And I'm being something like 80% non-sarcastic here. You could maybe have a roleplaying game that dug deep into Christian theology and made it a key aspect of gameplay, but it wouldn't be Dungeons and Dragons. It probably wouldn't even be fun. And maybe that's just my bias as an atheist showing, but I'm pretty sure that the hypothetical audience for Aquinas: The Epistolary RPG of Scholastic Monasticism would not consider "fun" to be an appropriate goal. There's a spectrum here, is what I'm saying. D&D as a whole gets its place on the spectrum wrong, probably since at least the early 80s, when the Cleric class went from "thinly-veiled Van Helsing knockoff" to "key part of the campaign world's religious expression," but the worst thing you can say about Defenders of the Faith is that it doesn't move the needle significantly in either direction.
The book works well when it's ticking along inside its wheelhouse. It describes the way a "church" works - with its Services and Rituals, Expenses and Income, Charity and Advertising, and Adventurer Support and Adventuring Priests (because, oh yeah, this is an adventure game) - and if you're dealing with the deities that quite clearly take after European Jesus, it works. Pelor, Hieroneous, Saint Cuthbert - okay, this makes sense. You could probably even make Hextor work as Confederate Jesus (though, it's hurt by the fact that people in D&D world self-identify as evil, and Wizards of the Coast was not prepared to take the artistic and political risk of making a Lawful Evil religion that identified as good and valued an outward appearance of chivalry . . . you know, like the Confederacy).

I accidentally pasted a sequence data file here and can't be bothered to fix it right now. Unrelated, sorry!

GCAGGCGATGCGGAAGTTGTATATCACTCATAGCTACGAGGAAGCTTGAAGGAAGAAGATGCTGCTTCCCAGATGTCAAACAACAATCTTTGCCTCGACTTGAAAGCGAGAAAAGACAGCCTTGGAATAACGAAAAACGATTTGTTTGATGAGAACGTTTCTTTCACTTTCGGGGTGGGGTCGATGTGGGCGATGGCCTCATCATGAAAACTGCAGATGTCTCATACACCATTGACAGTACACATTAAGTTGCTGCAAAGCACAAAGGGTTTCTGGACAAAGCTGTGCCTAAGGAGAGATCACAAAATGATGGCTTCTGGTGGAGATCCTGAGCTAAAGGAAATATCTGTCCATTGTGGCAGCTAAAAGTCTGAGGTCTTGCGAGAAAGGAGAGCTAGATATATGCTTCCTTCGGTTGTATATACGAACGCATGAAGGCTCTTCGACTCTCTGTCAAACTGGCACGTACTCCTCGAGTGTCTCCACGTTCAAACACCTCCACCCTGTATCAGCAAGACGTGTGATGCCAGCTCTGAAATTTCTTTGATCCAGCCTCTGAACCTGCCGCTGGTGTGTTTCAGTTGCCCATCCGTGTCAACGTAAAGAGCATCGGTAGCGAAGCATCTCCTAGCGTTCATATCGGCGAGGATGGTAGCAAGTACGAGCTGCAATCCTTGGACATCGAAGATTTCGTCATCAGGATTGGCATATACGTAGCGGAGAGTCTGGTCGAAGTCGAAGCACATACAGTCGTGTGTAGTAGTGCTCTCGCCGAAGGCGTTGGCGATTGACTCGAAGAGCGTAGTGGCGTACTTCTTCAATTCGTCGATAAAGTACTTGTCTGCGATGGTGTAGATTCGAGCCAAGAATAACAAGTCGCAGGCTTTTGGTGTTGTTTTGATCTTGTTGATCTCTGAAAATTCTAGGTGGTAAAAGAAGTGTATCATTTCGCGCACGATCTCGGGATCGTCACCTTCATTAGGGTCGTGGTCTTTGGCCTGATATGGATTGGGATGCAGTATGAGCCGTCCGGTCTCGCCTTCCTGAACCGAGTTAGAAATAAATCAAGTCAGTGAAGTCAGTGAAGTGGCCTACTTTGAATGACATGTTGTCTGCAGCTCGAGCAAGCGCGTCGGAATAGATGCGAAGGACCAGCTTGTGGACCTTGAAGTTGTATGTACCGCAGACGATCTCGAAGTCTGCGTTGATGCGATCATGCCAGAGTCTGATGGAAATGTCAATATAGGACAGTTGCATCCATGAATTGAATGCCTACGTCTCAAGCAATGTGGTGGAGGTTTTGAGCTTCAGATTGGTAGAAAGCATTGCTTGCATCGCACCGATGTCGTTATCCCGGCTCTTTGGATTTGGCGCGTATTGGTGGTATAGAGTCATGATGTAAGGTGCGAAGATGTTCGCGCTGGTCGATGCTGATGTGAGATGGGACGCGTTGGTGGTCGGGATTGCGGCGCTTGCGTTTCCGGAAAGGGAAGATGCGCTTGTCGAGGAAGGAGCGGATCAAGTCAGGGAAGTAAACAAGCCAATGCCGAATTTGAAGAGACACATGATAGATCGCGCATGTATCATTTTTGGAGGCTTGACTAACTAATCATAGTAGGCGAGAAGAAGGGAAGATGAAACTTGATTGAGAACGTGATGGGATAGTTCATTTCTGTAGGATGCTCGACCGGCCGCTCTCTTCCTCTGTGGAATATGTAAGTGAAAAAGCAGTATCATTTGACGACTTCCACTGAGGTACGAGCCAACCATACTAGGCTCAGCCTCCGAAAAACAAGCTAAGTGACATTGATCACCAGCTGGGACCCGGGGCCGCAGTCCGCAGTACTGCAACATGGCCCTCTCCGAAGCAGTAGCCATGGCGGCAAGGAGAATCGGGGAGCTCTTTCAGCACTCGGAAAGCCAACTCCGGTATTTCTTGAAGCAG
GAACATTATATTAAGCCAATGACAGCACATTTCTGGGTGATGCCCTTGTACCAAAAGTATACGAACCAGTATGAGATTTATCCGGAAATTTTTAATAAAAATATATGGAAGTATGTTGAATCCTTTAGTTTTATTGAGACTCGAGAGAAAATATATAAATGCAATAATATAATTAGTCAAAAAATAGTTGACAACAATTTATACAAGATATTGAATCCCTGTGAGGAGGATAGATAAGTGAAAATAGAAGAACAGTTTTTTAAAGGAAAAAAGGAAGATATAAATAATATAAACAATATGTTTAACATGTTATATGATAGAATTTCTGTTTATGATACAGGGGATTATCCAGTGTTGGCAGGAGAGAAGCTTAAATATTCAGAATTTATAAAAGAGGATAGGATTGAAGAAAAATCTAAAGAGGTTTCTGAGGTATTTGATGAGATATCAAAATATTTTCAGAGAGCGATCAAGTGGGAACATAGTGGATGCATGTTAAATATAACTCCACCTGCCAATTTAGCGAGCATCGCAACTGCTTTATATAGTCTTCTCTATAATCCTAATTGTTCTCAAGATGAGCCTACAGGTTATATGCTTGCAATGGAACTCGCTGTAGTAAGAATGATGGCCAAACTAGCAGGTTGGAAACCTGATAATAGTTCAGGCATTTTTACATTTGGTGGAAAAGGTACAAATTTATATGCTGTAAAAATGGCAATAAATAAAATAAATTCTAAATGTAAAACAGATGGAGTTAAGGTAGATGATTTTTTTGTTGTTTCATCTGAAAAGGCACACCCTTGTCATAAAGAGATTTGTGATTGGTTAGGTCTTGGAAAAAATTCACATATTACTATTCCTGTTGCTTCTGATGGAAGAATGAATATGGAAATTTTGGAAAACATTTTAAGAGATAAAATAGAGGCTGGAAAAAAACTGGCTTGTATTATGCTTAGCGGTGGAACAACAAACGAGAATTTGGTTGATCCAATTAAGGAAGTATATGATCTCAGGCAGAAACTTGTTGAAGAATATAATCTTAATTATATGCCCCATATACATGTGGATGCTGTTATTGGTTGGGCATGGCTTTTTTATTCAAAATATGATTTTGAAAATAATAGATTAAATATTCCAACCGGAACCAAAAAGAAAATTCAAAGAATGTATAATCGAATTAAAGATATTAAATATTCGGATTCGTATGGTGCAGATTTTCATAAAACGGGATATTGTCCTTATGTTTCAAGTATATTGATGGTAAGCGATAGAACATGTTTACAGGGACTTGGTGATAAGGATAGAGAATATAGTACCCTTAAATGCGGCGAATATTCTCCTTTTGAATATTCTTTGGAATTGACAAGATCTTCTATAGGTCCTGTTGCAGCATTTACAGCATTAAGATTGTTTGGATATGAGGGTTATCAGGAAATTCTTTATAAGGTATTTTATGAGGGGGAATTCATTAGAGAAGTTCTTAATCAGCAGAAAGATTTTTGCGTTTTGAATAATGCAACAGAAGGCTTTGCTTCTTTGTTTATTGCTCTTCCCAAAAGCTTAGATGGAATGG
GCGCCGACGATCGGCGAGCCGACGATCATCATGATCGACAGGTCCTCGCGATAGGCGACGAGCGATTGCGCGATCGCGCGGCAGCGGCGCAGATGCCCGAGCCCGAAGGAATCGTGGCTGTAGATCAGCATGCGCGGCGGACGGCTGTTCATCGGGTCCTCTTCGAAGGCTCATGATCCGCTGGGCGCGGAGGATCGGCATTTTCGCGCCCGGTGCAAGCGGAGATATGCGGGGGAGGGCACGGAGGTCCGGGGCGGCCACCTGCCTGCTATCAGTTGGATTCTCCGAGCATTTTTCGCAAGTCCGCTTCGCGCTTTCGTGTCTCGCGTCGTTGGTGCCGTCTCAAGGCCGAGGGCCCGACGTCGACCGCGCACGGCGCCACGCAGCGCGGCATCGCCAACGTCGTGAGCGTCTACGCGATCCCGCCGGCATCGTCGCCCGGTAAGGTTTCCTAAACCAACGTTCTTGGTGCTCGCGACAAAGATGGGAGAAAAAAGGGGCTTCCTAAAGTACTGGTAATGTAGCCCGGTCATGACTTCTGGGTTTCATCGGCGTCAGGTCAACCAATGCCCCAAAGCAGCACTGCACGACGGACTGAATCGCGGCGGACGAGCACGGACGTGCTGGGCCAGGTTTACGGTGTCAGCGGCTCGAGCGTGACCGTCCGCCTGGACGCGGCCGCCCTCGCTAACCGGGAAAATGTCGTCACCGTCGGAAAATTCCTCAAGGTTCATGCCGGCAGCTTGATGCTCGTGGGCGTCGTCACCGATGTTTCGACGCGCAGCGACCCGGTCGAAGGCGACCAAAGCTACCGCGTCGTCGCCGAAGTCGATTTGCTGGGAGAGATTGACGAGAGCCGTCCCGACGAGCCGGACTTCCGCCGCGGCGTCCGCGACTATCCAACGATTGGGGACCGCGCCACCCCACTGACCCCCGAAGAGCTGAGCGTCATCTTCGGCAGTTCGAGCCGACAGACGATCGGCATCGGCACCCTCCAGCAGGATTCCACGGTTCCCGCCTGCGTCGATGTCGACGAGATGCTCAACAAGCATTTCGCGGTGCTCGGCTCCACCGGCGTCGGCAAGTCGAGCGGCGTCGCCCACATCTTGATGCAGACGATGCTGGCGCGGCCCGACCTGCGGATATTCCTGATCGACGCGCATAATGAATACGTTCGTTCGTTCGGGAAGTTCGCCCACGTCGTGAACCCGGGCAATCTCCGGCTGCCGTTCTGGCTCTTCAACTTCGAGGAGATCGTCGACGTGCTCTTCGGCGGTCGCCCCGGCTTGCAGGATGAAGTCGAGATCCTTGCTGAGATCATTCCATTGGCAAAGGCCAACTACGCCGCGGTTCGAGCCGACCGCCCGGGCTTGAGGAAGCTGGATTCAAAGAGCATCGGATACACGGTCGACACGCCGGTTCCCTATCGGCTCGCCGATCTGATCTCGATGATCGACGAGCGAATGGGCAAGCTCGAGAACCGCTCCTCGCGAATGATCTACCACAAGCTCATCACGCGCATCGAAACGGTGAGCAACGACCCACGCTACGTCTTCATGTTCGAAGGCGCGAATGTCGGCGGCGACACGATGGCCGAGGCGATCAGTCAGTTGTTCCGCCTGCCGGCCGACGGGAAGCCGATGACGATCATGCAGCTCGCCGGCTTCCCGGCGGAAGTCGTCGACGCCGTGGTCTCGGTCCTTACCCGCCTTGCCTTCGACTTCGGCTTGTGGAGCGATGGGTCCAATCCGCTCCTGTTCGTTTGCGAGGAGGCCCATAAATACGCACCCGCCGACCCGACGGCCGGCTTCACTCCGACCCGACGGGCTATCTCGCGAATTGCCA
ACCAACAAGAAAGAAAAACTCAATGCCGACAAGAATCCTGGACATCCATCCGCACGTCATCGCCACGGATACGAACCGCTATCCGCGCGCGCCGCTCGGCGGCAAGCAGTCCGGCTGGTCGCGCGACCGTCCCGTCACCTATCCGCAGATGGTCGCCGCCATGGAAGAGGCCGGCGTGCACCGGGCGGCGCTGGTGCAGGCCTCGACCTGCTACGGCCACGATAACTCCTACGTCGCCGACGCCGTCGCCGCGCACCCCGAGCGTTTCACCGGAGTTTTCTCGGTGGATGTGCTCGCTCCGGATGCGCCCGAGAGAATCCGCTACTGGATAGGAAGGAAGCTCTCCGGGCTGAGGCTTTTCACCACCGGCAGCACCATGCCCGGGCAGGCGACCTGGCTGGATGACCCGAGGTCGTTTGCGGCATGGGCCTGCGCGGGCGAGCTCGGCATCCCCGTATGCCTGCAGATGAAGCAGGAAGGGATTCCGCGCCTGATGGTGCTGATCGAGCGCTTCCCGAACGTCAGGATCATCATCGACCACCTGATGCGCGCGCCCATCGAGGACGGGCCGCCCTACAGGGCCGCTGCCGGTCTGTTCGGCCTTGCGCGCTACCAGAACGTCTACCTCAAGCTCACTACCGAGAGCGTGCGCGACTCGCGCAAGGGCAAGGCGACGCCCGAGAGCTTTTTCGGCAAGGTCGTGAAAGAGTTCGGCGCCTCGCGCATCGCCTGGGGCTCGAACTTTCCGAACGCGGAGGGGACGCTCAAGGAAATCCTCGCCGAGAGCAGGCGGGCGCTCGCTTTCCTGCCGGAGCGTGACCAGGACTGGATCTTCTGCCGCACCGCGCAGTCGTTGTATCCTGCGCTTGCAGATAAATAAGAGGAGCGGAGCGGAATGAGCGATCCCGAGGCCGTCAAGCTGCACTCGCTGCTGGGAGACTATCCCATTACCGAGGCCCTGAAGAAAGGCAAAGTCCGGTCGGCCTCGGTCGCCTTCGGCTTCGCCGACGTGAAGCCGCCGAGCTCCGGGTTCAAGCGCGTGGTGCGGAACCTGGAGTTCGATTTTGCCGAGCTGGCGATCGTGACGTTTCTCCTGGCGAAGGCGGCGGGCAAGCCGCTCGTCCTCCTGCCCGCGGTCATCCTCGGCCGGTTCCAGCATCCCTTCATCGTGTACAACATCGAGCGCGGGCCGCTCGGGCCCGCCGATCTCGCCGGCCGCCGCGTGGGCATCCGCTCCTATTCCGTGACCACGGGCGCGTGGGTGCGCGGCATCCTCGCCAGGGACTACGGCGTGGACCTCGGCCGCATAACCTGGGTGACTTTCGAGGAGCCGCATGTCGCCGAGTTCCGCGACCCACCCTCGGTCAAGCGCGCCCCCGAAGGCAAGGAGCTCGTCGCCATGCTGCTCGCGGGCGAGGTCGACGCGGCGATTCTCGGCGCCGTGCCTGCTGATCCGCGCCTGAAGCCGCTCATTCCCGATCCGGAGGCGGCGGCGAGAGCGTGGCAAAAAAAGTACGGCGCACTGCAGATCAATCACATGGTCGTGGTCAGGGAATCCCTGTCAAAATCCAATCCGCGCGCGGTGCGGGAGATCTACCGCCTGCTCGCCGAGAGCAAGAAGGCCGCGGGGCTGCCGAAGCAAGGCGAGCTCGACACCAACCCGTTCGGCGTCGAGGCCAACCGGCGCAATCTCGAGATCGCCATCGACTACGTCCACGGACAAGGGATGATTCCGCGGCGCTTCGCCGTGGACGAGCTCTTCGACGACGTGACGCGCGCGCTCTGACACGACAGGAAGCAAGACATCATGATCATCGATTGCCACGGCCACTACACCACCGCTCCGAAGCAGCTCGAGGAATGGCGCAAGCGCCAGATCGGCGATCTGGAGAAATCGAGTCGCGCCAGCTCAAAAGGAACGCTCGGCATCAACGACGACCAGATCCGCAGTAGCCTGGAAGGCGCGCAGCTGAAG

However, what the fuck is supposed to be going on with the "Church of Nerull?" It's kind of a universal worldbuilding question to ask, "what are the parishioners getting out of this church," but for a neutral evil religion that explicitly only cares about cruelty and personal advancement, the question is doubly important. Are the followers propriating the God of the Undead? Are they bargaining with him to be undead themselves? Isn't that what the priests are doing? Is there a lay congregation that is hoping to one day get divine powers for themselves? How often are they successful? What's the bait on this particular hook?